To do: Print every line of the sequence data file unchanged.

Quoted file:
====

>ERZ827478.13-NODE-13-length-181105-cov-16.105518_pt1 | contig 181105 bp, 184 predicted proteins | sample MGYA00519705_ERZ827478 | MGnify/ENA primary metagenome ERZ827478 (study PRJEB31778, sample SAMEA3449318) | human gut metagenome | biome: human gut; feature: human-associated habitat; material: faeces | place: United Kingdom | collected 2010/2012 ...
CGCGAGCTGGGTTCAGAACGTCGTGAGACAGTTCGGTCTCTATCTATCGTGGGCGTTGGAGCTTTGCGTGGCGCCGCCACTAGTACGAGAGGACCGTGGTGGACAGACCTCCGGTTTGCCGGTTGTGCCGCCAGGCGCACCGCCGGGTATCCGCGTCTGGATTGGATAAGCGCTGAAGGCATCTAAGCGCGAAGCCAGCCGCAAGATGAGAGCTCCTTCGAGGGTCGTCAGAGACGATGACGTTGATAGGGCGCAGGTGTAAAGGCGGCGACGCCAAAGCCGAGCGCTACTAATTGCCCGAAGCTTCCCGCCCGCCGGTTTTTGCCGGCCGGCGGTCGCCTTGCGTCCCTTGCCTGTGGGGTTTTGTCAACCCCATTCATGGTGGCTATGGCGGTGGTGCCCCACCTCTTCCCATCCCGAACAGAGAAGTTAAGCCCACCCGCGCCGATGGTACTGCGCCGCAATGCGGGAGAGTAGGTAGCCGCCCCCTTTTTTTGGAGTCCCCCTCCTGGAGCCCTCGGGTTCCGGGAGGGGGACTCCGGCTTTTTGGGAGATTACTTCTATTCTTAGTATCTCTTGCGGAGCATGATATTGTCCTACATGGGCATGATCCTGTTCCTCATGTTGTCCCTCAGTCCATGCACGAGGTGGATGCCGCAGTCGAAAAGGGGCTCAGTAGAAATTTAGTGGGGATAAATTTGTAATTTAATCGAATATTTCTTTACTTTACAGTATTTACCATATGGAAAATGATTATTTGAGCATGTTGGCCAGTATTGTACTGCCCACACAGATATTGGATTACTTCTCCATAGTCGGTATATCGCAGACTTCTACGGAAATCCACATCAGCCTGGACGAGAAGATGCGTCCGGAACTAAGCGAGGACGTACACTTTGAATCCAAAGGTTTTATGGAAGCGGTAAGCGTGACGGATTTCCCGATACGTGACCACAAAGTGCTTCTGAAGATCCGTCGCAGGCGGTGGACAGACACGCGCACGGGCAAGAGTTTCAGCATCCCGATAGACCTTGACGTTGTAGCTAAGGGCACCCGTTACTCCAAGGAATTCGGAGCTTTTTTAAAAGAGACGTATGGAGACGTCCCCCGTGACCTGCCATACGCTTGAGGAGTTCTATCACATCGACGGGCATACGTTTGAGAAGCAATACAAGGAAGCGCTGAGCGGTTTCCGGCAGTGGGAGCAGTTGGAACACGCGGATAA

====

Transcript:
>ERZ827478.13-NODE-13-length-181105-cov-16.105518_pt1 | contig 181105 bp, 184 predicted proteins | sample MGYA00519705_ERZ827478 | MGnify/ENA primary metagenome ERZ827478 (study PRJEB31778, sample SAMEA3449318) | human gut metagenome | biome: human gut; feature: human-associated habitat; material: faeces | place: United Kingdom | collected 2010/2012 ...
CGCGAGCTGGGTTCAGAACGTCGTGAGACAGTTCGGTCTCTATCTATCGTGGGCGTTGGAGCTTTGCGTGGCGCCGCCACTAGTACGAGAGGACCGTGGTGGACAGACCTCCGGTTTGCCGGTTGTGCCGCCAGGCGCACCGCCGGGTATCCGCGTCTGGATTGGATAAGCGCTGAAGGCATCTAAGCGCGAAGCCAGCCGCAAGATGAGAGCTCCTTCGAGGGTCGTCAGAGACGATGACGTTGATAGGGCGCAGGTGTAAAGGCGGCGACGCCAAAGCCGAGCGCTACTAATTGCCCGAAGCTTCCCGCCCGCCGGTTTTTGCCGGCCGGCGGTCGCCTTGCGTCCCTTGCCTGTGGGGTTTTGTCAACCCCATTCATGGTGGCTATGGCGGTGGTGCCCCACCTCTTCCCATCCCGAACAGAGAAGTTAAGCCCACCCGCGCCGATGGTACTGCGCCGCAATGCGGGAGAGTAGGTAGCCGCCCCCTTTTTTTGGAGTCCCCCTCCTGGAGCCCTCGGGTTCCGGGAGGGGGACTCCGGCTTTTTGGGAGATTACTTCTATTCTTAGTATCTCTTGCGGAGCATGATATTGTCCTACATGGGCATGATCCTGTTCCTCATGTTGTCCCTCAGTCCATGCACGAGGTGGATGCCGCAGTCGAAAAGGGGCTCAGTAGAAATTTAGTGGGGATAAATTTGTAATTTAATCGAATATTTCTTTACTTTACAGTATTTACCATATGGAAAATGATTATTTGAGCATGTTGGCCAGTATTGTACTGCCCACACAGATATTGGATTACTTCTCCATAGTCGGTATATCGCAGACTTCTACGGAAATCCACATCAGCCTGGACGAGAAGATGCGTCCGGAACTAAGCGAGGACGTACACTTTGAATCCAAAGGTTTTATGGAAGCGGTAAGCGTGACGGATTTCCCGATACGTGACCACAAAGTGCTTCTGAAGATCCGTCGCAGGCGGTGGACAGACACGCGCACGGGCAAGAGTTTCAGCATCCCGATAGACCTTGACGTTGTAGCTAAGGGCACCCGTTACTCCAAGGAATTCGGAGCTTTTTTAAAAGAGACGTATGGAGACGTCCCCCGTGACCTGCCATACGCTTGAGGAGTTCTATCACATCGACGGGCATACGTTTGAGAAGCAATACAAGGAAGCGCTGAGCGGTTTCCGGCAGTGGGAGCAGTTGGAACACGCGGATAA